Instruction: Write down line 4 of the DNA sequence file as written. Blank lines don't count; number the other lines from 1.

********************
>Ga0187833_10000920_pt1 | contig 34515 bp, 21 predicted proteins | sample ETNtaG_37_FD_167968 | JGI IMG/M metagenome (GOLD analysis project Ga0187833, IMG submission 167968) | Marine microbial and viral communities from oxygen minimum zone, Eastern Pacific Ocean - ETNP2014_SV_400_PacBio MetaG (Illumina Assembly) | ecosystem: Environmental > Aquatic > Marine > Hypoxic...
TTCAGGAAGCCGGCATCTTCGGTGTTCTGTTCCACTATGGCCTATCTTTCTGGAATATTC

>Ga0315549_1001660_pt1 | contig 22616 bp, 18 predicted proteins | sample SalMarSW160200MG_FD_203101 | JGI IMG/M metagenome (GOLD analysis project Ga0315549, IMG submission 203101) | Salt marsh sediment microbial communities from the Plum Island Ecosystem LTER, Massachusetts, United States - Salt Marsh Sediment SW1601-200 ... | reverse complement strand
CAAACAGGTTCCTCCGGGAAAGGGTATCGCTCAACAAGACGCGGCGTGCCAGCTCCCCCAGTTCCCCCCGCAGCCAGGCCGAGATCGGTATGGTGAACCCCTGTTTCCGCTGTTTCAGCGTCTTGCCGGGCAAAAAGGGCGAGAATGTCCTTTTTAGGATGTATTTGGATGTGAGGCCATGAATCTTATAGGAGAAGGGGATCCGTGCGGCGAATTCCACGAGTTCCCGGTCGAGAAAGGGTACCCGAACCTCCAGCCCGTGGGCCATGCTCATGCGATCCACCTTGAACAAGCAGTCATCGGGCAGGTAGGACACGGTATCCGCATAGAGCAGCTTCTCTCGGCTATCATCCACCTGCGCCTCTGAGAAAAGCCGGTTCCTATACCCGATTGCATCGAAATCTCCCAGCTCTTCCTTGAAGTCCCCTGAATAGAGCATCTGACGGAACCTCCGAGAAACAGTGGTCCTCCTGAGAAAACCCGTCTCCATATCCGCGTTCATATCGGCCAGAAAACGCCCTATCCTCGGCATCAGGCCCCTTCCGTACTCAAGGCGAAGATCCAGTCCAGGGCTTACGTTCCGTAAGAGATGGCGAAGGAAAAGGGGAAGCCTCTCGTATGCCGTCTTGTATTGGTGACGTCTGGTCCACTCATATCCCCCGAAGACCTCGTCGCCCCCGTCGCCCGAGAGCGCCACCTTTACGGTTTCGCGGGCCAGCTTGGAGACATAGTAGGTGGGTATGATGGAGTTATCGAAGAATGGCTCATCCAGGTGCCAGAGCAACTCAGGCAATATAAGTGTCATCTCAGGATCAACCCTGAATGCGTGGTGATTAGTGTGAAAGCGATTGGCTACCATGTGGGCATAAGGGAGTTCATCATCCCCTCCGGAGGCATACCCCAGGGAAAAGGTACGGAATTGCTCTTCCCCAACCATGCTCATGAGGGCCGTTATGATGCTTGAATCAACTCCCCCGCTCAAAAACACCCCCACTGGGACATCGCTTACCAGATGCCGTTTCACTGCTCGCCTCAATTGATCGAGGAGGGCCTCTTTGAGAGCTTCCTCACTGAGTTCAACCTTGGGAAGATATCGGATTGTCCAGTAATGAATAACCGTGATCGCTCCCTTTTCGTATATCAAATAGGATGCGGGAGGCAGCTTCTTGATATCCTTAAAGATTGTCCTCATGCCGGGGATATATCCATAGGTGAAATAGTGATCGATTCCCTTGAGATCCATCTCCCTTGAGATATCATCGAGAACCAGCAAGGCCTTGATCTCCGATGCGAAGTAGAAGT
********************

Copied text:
CAAACAGGTTCCTCCGGGAAAGGGTATCGCTCAACAAGACGCGGCGTGCCAGCTCCCCCAGTTCCCCCCGCAGCCAGGCCGAGATCGGTATGGTGAACCCCTGTTTCCGCTGTTTCAGCGTCTTGCCGGGCAAAAAGGGCGAGAATGTCCTTTTTAGGATGTATTTGGATGTGAGGCCATGAATCTTATAGGAGAAGGGGATCCGTGCGGCGAATTCCACGAGTTCCCGGTCGAGAAAGGGTACCCGAACCTCCAGCCCGTGGGCCATGCTCATGCGATCCACCTTGAACAAGCAGTCATCGGGCAGGTAGGACACGGTATCCGCATAGAGCAGCTTCTCTCGGCTATCATCCACCTGCGCCTCTGAGAAAAGCCGGTTCCTATACCCGATTGCATCGAAATCTCCCAGCTCTTCCTTGAAGTCCCCTGAATAGAGCATCTGACGGAACCTCCGAGAAACAGTGGTCCTCCTGAGAAAACCCGTCTCCATATCCGCGTTCATATCGGCCAGAAAACGCCCTATCCTCGGCATCAGGCCCCTTCCGTACTCAAGGCGAAGATCCAGTCCAGGGCTTACGTTCCGTAAGAGATGGCGAAGGAAAAGGGGAAGCCTCTCGTATGCCGTCTTGTATTGGTGACGTCTGGTCCACTCATATCCCCCGAAGACCTCGTCGCCCCCGTCGCCCGAGAGCGCCACCTTTACGGTTTCGCGGGCCAGCTTGGAGACATAGTAGGTGGGTATGATGGAGTTATCGAAGAATGGCTCATCCAGGTGCCAGAGCAACTCAGGCAATATAAGTGTCATCTCAGGATCAACCCTGAATGCGTGGTGATTAGTGTGAAAGCGATTGGCTACCATGTGGGCATAAGGGAGTTCATCATCCCCTCCGGAGGCATACCCCAGGGAAAAGGTACGGAATTGCTCTTCCCCAACCATGCTCATGAGGGCCGTTATGATGCTTGAATCAACTCCCCCGCTCAAAAACACCCCCACTGGGACATCGCTTACCAGATGCCGTTTCACTGCTCGCCTCAATTGATCGAGGAGGGCCTCTTTGAGAGCTTCCTCACTGAGTTCAACCTTGGGAAGATATCGGATTGTCCAGTAATGAATAACCGTGATCGCTCCCTTTTCGTATATCAAATAGGATGCGGGAGGCAGCTTCTTGATATCCTTAAAGATTGTCCTCATGCCGGGGATATATCCATAGGTGAAATAGTGATCGATTCCCTTGAGATCCATCTCCCTTGAGATATCATCGAGAACCAGCAAGGCCTTGATCTCCGATGCGAAGTAGAAGT